Updated: June 2, 2023

Wasps are fascinating creatures, playing a significant role in our ecosystem by controlling pest insect populations and pollinating plants. But let’s face it, most of us would rather keep a safe distance from wasps due to their painful stings. Understanding how to identify different wasp species can help you avoid uncomfortable encounters and appreciate the important role they play in nature. In this article, we’ll explore some common wasp species and provide tips on how to identify them.

Yellowjackets (Family Vespidae)

Yellowjackets are one of the most common wasp species, and they are often mistaken for bees due to their yellow and black markings. However, there are some key differences between the two insects: wasps have a more elongated body and slender waist compared to bees, and their legs are more visible when flying. Yellowjackets are also more aggressive than bees and can sting multiple times.

Eastern Yellowjacket (Vespula maculifrons)

This species is found throughout the eastern United States, from Texas up to Maine. Eastern Yellowjackets have a distinct yellow and black pattern on their abdomen, with a black dot on each yellow segment. They are known for nesting in the ground, which can cause problems for people walking or mowing lawns.

Western Yellowjacket (Vespula pensylvanica)

As the name suggests, the Western Yellowjacket is found in the western United States. They have similar markings to the Eastern Yellowjacket but may have slightly more black on their abdomen. Western Yellowjackets are known for their aggressive behavior when defending their nests, which are often built in underground cavities or tree trunks.

Paper Wasps (Family Vespidae)

Paper wasps get their name from the paper-like material they use to construct their nests. These nests can be found hanging from the eaves of buildings, tree branches, or other elevated structures. Paper wasps have a slender body and long legs, which are easily seen when they’re flying or resting.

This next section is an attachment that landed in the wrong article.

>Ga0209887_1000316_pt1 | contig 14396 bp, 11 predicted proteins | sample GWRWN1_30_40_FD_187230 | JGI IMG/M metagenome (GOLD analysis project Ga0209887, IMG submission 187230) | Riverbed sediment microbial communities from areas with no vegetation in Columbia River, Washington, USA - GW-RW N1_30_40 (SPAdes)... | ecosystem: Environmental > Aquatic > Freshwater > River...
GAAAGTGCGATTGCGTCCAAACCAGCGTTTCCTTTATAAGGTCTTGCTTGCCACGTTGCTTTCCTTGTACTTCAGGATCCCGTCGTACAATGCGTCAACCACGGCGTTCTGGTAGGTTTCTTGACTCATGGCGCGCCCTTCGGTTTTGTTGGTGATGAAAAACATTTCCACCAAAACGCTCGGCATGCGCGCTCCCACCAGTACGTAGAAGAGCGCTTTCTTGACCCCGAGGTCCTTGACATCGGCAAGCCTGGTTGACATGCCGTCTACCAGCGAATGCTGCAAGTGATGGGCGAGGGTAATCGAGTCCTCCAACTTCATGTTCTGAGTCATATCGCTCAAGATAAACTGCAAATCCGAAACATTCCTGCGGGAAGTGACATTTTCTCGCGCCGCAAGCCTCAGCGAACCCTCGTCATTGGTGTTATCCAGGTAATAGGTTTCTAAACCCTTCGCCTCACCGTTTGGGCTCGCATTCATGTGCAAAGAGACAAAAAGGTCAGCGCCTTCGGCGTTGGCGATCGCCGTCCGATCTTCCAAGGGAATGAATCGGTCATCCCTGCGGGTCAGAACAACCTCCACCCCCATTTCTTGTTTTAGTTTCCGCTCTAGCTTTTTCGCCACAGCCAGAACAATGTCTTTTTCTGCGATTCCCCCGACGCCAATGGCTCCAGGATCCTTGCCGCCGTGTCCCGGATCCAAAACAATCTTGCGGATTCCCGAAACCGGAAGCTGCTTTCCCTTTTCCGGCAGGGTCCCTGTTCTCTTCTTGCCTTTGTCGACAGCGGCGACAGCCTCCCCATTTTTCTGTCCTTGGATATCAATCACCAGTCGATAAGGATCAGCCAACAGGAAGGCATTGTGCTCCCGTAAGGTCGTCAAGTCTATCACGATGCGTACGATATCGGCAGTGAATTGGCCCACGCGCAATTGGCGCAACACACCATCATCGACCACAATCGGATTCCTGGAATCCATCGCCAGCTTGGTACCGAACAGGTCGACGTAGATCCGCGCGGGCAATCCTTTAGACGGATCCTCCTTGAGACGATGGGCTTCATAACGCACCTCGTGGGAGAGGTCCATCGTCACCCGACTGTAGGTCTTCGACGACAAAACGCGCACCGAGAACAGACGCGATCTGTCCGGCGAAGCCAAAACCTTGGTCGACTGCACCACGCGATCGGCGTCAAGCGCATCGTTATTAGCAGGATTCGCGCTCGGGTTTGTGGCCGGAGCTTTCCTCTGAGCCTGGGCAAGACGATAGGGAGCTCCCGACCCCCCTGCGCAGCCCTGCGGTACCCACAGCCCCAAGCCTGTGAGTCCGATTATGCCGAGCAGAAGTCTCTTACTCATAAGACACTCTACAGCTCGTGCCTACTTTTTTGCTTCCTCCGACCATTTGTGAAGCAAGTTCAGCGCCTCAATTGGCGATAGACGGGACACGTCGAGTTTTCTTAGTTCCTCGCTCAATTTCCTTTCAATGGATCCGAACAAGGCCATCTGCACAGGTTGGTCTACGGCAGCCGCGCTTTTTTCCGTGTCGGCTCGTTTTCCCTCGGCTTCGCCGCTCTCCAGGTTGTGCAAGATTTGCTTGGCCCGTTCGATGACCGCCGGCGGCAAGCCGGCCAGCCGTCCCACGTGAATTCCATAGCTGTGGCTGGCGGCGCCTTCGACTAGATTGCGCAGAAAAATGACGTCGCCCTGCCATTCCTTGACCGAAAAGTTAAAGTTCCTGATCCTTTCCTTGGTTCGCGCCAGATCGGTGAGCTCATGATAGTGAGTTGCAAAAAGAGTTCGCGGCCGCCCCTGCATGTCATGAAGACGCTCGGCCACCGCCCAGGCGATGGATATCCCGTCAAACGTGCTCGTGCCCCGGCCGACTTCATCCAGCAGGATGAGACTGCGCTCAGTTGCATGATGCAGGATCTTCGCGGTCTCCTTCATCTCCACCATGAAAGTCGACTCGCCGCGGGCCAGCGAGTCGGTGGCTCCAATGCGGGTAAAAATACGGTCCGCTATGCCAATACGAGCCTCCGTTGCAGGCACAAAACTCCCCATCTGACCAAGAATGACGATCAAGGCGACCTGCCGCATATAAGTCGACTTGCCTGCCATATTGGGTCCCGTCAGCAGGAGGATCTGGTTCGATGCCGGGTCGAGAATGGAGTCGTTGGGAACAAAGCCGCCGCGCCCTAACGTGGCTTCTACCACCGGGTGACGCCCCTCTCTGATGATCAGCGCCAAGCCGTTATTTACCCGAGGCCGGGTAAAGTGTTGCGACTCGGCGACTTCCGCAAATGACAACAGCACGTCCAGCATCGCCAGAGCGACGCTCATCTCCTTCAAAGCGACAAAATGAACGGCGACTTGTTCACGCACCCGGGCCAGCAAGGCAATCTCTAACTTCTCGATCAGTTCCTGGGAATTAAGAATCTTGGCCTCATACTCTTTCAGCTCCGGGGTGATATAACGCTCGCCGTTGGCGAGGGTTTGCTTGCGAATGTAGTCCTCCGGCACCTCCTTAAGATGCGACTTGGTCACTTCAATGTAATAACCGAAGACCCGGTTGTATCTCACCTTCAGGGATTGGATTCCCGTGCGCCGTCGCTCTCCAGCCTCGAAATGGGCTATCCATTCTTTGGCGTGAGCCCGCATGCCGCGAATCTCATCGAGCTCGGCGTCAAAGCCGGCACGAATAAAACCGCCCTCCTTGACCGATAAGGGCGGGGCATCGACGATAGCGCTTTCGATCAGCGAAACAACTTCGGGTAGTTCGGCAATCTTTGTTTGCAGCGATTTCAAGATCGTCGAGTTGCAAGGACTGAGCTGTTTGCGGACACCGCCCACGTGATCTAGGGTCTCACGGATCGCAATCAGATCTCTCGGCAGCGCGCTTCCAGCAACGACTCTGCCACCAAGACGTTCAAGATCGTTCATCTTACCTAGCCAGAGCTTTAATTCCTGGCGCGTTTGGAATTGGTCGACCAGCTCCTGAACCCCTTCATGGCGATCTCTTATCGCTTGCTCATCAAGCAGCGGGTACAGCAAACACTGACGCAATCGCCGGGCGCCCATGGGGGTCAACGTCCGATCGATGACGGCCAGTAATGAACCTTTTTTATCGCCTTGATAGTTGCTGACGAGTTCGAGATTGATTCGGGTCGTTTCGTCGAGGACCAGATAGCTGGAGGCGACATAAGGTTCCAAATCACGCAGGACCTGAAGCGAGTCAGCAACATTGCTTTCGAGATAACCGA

European Paper Wasp (Polistes dominula)

The European Paper Wasp is an invasive species in the United States, originally native to Europe, Asia, and North Africa. They have distinct yellow and black markings on their abdomen and are often confused with Yellowjackets. However, European Paper Wasps have a more slender waist and longer legs than Yellowjackets.

Northern Paper Wasp (Polistes fuscatus)

The Northern Paper Wasp can be found throughout North America, particularly in wooded areas. They are larger than the European Paper Wasp, with a dark brown or black body and golden-yellow markings. A key identifying feature of this species is the presence of dark vertical lines on their face.

Mud Daubers (Family Sphecidae)

Mud Daubers are solitary wasps that build nests from mud, which they collect in their mandibles. These nests are typically tube-like structures attached to walls, eaves, or other vertical surfaces. Mud Daubers have a long, slender body with a thread-like waist and long legs.

Black and Yellow Mud Dauber (Sceliphron caementarium)

The Black and Yellow Mud Dauber has a distinct black and yellow pattern on its body, with a bright yellow thorax and black abdomen. They can be found throughout North America and prefer to build their nests on man-made structures like buildings or bridges.

Blue Mud Dauber (Chalybion californicum)

The Blue Mud Dauber has a striking metallic blue color on its body and wings. This species is less common than the Black and Yellow Mud Dauber but can still be found across much of North America. They are known for taking over the nests of other Mud Daubers and adding their own mud cells to the existing structure.

Tips for Identifying Wasps

Remember that there are many other wasp species out there, but these are some of the most common ones you are likely to encounter. To help identify a wasp, consider the following:

  1. Location: Where did you find the wasp? Some species prefer specific habitats or structures for nesting.
  2. Size and shape: Pay attention to the size and shape of the wasp’s body, particularly its waist and legs.
  3. Coloration and markings: Look for distinct colors or patterns on the wasp’s body that may help identify its species.

By learning how to identify common wasp species, you can better understand these amazing insects and appreciate their role in our ecosystem. And, perhaps most importantly, you can avoid unwanted encounters with these potentially aggressive creatures. Stay safe, and happy wasp-watching!